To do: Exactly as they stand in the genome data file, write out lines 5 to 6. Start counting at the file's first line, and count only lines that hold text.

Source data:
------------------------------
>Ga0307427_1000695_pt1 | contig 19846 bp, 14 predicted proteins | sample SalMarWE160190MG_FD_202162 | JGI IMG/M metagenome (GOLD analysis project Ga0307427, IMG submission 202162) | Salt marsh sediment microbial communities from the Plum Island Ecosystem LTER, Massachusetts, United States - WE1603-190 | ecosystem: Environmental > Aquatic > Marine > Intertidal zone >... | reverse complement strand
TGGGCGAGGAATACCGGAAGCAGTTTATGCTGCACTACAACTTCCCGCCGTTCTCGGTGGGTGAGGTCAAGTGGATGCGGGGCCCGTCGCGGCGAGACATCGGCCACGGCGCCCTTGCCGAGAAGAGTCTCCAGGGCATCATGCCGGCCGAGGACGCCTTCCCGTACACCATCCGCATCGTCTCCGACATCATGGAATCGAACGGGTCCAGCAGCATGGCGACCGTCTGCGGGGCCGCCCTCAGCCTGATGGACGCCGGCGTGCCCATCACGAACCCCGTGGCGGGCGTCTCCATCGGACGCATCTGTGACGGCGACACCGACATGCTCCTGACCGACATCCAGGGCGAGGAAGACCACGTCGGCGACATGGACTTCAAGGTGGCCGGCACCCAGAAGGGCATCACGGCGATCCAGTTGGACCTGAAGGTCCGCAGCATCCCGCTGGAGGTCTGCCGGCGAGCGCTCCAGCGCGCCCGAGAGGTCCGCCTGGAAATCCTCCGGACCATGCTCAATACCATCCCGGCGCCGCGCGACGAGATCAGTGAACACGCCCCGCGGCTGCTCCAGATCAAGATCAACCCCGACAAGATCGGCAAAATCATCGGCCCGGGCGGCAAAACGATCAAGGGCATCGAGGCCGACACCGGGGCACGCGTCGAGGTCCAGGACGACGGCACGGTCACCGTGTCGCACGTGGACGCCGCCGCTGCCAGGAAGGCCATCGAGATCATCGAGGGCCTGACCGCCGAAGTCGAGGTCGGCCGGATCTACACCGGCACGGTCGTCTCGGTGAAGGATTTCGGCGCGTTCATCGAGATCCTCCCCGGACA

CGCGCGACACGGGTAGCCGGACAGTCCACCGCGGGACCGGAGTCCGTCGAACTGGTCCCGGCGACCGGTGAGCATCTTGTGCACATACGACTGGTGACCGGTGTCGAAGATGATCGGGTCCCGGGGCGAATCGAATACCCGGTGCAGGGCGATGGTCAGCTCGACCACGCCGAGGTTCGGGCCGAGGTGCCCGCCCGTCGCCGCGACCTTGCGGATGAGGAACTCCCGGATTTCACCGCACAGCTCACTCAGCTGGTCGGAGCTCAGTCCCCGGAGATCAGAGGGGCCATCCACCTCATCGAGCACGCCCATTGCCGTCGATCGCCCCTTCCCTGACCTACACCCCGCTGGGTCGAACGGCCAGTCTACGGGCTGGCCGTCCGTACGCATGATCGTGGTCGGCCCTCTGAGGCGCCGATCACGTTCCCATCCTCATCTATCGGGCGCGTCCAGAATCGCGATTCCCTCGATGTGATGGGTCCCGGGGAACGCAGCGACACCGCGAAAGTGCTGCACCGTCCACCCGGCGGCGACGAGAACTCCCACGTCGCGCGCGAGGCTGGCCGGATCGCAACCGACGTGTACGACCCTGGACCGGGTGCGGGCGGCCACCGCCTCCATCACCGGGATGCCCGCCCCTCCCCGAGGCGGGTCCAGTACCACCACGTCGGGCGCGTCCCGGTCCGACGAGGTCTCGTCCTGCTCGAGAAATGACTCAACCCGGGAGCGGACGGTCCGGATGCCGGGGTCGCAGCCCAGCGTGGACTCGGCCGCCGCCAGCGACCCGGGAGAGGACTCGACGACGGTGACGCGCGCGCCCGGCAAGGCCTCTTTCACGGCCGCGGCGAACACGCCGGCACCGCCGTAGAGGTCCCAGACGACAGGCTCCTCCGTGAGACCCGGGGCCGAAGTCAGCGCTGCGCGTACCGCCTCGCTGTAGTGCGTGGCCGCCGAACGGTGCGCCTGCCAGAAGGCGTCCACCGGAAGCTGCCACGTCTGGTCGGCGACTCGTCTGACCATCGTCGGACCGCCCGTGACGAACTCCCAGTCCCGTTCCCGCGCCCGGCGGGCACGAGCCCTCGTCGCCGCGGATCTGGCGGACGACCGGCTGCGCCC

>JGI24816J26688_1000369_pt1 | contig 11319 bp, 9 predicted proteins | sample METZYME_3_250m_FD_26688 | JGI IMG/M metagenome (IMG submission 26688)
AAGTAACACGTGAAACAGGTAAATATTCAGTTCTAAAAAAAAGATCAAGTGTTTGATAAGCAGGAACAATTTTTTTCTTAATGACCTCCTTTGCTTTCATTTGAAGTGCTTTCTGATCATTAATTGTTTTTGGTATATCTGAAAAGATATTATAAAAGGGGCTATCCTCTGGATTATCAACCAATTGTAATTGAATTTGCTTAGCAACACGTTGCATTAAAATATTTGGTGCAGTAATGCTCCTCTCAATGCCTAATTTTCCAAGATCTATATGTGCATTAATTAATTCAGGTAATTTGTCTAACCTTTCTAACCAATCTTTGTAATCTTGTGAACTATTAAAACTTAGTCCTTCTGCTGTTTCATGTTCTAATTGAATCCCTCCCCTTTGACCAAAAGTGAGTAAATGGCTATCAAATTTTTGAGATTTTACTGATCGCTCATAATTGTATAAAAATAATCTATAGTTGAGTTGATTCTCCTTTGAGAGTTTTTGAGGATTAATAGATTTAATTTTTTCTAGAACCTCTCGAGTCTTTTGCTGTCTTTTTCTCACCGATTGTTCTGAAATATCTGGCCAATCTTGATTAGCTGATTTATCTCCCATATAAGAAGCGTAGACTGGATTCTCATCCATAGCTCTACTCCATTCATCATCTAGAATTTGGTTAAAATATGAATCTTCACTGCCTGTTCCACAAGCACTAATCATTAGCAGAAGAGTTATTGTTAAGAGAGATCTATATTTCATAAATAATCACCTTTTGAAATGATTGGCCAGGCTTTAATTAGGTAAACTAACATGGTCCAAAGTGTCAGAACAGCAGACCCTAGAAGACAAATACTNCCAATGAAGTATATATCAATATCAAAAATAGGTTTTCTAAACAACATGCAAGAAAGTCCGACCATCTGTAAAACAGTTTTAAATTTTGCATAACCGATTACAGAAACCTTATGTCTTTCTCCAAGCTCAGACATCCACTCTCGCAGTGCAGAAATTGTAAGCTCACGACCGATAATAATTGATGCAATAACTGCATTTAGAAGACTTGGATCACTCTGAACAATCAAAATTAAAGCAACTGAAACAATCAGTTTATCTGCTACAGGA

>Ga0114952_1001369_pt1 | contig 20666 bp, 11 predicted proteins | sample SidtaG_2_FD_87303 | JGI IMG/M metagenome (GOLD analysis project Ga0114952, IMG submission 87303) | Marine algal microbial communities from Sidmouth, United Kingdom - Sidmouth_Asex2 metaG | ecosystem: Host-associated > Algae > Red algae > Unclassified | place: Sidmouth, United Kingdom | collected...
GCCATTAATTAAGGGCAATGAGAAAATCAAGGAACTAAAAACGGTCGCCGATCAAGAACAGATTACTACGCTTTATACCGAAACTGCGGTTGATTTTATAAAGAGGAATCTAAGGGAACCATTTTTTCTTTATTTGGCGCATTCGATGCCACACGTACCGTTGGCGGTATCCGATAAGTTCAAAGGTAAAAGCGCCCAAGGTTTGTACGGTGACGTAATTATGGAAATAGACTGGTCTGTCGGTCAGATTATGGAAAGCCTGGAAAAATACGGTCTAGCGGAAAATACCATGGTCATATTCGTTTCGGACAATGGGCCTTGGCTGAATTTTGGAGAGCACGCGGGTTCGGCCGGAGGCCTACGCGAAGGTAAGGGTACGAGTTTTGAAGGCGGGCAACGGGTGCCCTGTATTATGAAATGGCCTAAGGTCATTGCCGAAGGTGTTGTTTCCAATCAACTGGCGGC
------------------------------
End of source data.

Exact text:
AAGTAACACGTGAAACAGGTAAATATTCAGTTCTAAAAAAAAGATCAAGTGTTTGATAAGCAGGAACAATTTTTTTCTTAATGACCTCCTTTGCTTTCATTTGAAGTGCTTTCTGATCATTAATTGTTTTTGGTATATCTGAAAAGATATTATAAAAGGGGCTATCCTCTGGATTATCAACCAATTGTAATTGAATTTGCTTAGCAACACGTTGCATTAAAATATTTGGTGCAGTAATGCTCCTCTCAATGCCTAATTTTCCAAGATCTATATGTGCATTAATTAATTCAGGTAATTTGTCTAACCTTTCTAACCAATCTTTGTAATCTTGTGAACTATTAAAACTTAGTCCTTCTGCTGTTTCATGTTCTAATTGAATCCCTCCCCTTTGACCAAAAGTGAGTAAATGGCTATCAAATTTTTGAGATTTTACTGATCGCTCATAATTGTATAAAAATAATCTATAGTTGAGTTGATTCTCCTTTGAGAGTTTTTGAGGATTAATAGATTTAATTTTTTCTAGAACCTCTCGAGTCTTTTGCTGTCTTTTTCTCACCGATTGTTCTGAAATATCTGGCCAATCTTGATTAGCTGATTTATCTCCCATATAAGAAGCGTAGACTGGATTCTCATCCATAGCTCTACTCCATTCATCATCTAGAATTTGGTTAAAATATGAATCTTCACTGCCTGTTCCACAAGCACTAATCATTAGCAGAAGAGTTATTGTTAAGAGAGATCTATATTTCATAAATAATCACCTTTTGAAATGATTGGCCAGGCTTTAATTAGGTAAACTAACATGGTCCAAAGTGTCAGAACAGCAGACCCTAGAAGACAAATACTNCCAATGAAGTATATATCAATATCAAAAATAGGTTTTCTAAACAACATGCAAGAAAGTCCGACCATCTGTAAAACAGTTTTAAATTTTGCATAACCGATTACAGAAACCTTATGTCTTTCTCCAAGCTCAGACATCCACTCTCGCAGTGCAGAAATTGTAAGCTCACGACCGATAATAATTGATGCAATAACTGCATTTAGAAGACTTGGATCACTCTGAACAATCAAAATTAAAGCAACTGAAACAATCAGTTTATCTGCTACAGGA

>Ga0114952_1001369_pt1 | contig 20666 bp, 11 predicted proteins | sample SidtaG_2_FD_87303 | JGI IMG/M metagenome (GOLD analysis project Ga0114952, IMG submission 87303) | Marine algal microbial communities from Sidmouth, United Kingdom - Sidmouth_Asex2 metaG | ecosystem: Host-associated > Algae > Red algae > Unclassified | place: Sidmouth, United Kingdom | collected...